Rich Williams returns from injury this season to give Manhattan four seniors looking to atone for recent downturn as Jaspers seek third MAAC championship in five seasons. (Photo by Vincent Simone/NYC Buckets)
Manhattan's season came to a heartbreaking end last March, befallen by a last-second three-pointer against Rider and betrayed by a game clock that had reached all zeroes less than a second before Zavier Turner appeared to have gotten what would have been a game-winning layup to fall, leaving an enduring reminder of what could have been during a 10-22 campaign whose curtain was dropped in the opening round of the Metro Atlantic Athletic Conference tournament.
Five months later, the Jaspers have reemerged, bearing the scars of last season's disappointment as they enter a season in which their four returning starters and cadre of experience places them among the projected top tier of the MAAC in what those inside the program are hoping will be a year of resurgence and redemption.
"I think anytime you go through a year like last year, where you have injuries and you have a tough year, you have to find a positive in it," head coach Steve Masiello said when summarizing the climax of a season that did not go as planned for Manhattan, one in which Rich Williams; the Jaspers' second-leading scorer in 2015-16, was lost before it even began, having suffered a torn meniscus. "You have to embrace some of the things you went through, some of the embarrassment you went through, the long bus rides you went through, and really ask yourself: Do you want this to happen again? Do you want to be back in this situation again? What can you do to change that?"
"You discuss those things as a family, as a team, and you put that into action in your offseason," he continued. "I think so far, the guys have done a good job in that area."
In some ways, last season's final act seems reminiscent of the end of the 2012-13 season, one in which the Jaspers finished 14-18, but fell three points short of a MAAC championship, losing to Iona in the conference title game. In a coincidental, yet similar, vein, Manhattan navigated both of those seasons without the services of a star player; as Williams was out for the entire season last year, while George Beamon missed all but four games five years ago with a high ankle sprain that was aggravated when he tried to return in December. Fueled by the near-miss, the Jaspers went through practices the following summer and fall eager to claim what they felt was theirs, even displaying the 60-57 final score of the Iona loss on the Draddy Gymnasium scoreboard in every drill and intrasquad scrimmage. The tactic paid off handsomely the following March, as Manhattan knocked off the Gaels for their first of two straight MAAC titles, the fourth and fifth overall in school history. And although last year's frustration was not at the level of coming so close to a championship and subsequent NCAA Tournament berth as the Jaspers did in 2013, Masiello still sees the shared parallel in the two tales.
"I think there's some similarities there, without a doubt," he admitted. "I don't think this team had as much as a heartbreak. That team was three points away from getting to the dance, this team wasn't that close. I always feel the further you go, the more invested you become, the bigger the heartbreak is as well. I think this team definitely has some heartbreak with that. I wouldn't say it was to the level of that year, but I think the similarities are the same in the sense of we had a tough year, guys felt it, we had a very good player sitting out that we needed, and we have a lot of players returning. In those areas, I think there were a lot of similarities, so I'm curious to see how these guys respond to it, but I think we're set up to better ourselves."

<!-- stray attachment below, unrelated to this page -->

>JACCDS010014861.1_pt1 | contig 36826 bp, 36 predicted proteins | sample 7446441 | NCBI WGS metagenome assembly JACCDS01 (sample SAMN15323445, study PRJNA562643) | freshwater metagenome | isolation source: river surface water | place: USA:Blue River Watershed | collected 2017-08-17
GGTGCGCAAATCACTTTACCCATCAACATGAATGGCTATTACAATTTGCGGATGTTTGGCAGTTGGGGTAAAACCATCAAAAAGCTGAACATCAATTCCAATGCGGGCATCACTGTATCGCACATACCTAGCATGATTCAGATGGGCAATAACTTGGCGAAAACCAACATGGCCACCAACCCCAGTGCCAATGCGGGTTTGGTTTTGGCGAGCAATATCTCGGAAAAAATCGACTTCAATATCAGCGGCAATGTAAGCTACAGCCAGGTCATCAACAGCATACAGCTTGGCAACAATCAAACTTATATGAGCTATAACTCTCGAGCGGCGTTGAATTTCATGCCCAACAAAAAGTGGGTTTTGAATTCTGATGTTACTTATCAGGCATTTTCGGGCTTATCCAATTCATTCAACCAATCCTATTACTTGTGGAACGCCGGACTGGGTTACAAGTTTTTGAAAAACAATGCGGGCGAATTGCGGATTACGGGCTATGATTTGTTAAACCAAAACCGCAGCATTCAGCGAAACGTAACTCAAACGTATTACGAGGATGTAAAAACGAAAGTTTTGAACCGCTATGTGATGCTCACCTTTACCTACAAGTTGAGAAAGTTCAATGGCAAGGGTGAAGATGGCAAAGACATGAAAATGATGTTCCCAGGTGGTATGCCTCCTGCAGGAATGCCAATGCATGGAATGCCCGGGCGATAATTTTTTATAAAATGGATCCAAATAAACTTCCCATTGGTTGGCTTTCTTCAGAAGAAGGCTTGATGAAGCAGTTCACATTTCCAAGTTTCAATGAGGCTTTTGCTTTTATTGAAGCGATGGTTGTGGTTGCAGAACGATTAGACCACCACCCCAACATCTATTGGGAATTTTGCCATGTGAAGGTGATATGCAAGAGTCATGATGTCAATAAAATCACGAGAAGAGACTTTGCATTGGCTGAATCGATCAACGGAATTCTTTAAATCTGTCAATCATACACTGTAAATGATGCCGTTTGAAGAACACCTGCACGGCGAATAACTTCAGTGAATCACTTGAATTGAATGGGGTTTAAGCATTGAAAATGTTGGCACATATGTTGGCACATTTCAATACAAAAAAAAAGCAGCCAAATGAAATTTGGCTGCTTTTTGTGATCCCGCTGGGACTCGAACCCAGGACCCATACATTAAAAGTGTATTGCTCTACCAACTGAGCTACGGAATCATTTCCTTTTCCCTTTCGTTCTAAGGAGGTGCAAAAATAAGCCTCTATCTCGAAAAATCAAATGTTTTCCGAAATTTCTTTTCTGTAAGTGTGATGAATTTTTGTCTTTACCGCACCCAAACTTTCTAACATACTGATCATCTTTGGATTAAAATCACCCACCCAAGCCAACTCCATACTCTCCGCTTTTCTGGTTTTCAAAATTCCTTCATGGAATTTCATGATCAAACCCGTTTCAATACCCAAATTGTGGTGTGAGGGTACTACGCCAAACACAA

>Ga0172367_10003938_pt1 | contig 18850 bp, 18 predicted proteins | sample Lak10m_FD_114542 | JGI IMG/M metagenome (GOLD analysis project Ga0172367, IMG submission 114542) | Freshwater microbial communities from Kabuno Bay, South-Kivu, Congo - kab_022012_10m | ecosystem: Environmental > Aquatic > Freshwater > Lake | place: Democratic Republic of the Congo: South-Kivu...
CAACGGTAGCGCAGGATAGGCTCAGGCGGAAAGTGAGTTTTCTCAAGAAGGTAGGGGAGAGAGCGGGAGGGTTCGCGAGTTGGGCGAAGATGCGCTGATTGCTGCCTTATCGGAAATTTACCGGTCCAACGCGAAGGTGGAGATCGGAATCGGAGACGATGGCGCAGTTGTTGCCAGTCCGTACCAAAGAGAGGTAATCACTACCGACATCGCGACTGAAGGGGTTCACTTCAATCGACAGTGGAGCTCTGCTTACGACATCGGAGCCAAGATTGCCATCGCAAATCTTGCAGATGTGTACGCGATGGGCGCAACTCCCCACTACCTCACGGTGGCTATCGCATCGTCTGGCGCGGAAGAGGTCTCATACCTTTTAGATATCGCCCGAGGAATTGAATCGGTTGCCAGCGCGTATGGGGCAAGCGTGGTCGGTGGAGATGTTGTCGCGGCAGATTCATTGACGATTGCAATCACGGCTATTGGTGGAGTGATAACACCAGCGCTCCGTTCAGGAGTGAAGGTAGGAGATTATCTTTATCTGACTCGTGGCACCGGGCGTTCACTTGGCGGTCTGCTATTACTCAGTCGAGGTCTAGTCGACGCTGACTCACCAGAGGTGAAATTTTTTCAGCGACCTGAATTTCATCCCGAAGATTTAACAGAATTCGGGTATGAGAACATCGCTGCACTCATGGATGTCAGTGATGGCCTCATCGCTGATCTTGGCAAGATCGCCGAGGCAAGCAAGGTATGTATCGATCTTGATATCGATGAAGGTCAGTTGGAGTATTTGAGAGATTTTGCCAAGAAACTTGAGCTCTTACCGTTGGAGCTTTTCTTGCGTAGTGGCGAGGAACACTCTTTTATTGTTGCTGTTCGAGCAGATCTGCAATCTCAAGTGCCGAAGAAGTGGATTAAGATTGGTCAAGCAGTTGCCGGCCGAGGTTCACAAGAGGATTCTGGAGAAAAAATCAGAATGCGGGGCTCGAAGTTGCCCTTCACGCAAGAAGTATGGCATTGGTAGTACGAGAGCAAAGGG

This season, Williams returns as a fifth-year senior with the experience of playing a role in both of Manhattan's NCAA Tournament runs under Masiello. The Brooklyn native joins fellow seniors Zavier Turner, Zane Waterman and Calvin Crawford in what shapes up as one of the more experienced rosters not only in Riverdale, but in the MAAC as well, setting up what could be a fitting high note for the quartet to go out upon should the Jaspers hear their name in the field of 68 for the third time in five seasons.
"I think we're looking at a senior class that could, potentially, have four 1,000-point scorers," Masiello said, citing the accomplishments and upside of his veteran leaders. "There's a lot of experience, I think there's a lot of guys that have some great moments, some bad moments. More than anything else, they've seen just about anything you can see, and I don't mean that by arenas. I mean that by they've tried it their way, they've tried it my way, they've tried other coaches' ways. They've tried everything, and I think they understand what works and what doesn't. I think at this point in their careers, all these guys care about is winning, and I don't think you can say that when guys are younger."
"Certain guys care about getting their points, certain guys care about making their parents happy," he elaborated. "These four seniors, I can say, are committed to winning right now for the program. That's what's important about a senior class, because if your senior class isn't committed to that, it can be a problem. But when you have seniors committed to the cause, and we keep talking about this, keep the main thing the main thing; and that's our third (championship) in five (years), that's a great thing to have."